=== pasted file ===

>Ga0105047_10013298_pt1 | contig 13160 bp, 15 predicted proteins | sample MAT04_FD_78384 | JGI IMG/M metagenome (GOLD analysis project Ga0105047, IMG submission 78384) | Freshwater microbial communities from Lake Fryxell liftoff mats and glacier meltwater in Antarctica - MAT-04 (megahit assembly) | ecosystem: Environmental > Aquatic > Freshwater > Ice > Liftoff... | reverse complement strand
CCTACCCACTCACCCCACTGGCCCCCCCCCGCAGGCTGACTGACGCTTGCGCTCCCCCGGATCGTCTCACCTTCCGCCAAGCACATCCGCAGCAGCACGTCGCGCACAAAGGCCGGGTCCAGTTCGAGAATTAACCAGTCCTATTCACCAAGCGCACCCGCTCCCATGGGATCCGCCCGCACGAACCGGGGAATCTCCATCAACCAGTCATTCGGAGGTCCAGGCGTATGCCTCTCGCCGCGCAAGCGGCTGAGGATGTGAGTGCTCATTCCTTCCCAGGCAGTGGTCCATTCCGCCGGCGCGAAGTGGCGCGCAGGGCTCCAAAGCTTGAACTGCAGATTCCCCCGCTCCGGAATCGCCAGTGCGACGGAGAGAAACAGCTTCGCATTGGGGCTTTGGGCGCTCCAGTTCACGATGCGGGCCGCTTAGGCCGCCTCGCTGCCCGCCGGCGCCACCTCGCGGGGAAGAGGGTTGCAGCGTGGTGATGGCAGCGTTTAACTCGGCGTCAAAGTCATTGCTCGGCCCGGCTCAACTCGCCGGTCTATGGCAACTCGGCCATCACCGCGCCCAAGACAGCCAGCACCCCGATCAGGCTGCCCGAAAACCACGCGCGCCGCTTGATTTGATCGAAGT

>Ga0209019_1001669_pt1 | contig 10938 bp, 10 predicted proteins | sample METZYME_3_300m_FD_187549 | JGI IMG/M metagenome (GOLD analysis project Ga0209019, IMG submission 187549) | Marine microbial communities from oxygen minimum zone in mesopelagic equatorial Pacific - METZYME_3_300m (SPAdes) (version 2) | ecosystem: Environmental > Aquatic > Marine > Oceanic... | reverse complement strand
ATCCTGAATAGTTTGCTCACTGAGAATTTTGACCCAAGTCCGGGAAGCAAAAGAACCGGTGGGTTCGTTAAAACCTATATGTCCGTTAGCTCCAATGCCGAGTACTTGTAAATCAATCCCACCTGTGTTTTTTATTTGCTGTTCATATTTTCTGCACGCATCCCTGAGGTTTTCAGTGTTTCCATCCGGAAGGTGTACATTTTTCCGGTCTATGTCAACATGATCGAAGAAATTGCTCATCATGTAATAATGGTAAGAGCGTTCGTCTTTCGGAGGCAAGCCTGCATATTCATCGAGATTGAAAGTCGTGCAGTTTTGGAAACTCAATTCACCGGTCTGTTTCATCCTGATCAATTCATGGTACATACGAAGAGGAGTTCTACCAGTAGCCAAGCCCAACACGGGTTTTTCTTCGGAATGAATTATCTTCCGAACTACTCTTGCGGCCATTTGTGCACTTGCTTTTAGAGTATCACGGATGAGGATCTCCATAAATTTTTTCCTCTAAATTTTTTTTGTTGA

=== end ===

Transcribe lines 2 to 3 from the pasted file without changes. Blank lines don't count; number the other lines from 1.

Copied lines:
CCTACCCACTCACCCCACTGGCCCCCCCCCGCAGGCTGACTGACGCTTGCGCTCCCCCGGATCGTCTCACCTTCCGCCAAGCACATCCGCAGCAGCACGTCGCGCACAAAGGCCGGGTCCAGTTCGAGAATTAACCAGTCCTATTCACCAAGCGCACCCGCTCCCATGGGATCCGCCCGCACGAACCGGGGAATCTCCATCAACCAGTCATTCGGAGGTCCAGGCGTATGCCTCTCGCCGCGCAAGCGGCTGAGGATGTGAGTGCTCATTCCTTCCCAGGCAGTGGTCCATTCCGCCGGCGCGAAGTGGCGCGCAGGGCTCCAAAGCTTGAACTGCAGATTCCCCCGCTCCGGAATCGCCAGTGCGACGGAGAGAAACAGCTTCGCATTGGGGCTTTGGGCGCTCCAGTTCACGATGCGGGCCGCTTAGGCCGCCTCGCTGCCCGCCGGCGCCACCTCGCGGGGAAGAGGGTTGCAGCGTGGTGATGGCAGCGTTTAACTCGGCGTCAAAGTCATTGCTCGGCCCGGCTCAACTCGCCGGTCTATGGCAACTCGGCCATCACCGCGCCCAAGACAGCCAGCACCCCGATCAGGCTGCCCGAAAACCACGCGCGCCGCTTGATTTGATCGAAGT

>Ga0209019_1001669_pt1 | contig 10938 bp, 10 predicted proteins | sample METZYME_3_300m_FD_187549 | JGI IMG/M metagenome (GOLD analysis project Ga0209019, IMG submission 187549) | Marine microbial communities from oxygen minimum zone in mesopelagic equatorial Pacific - METZYME_3_300m (SPAdes) (version 2) | ecosystem: Environmental > Aquatic > Marine > Oceanic... | reverse complement strand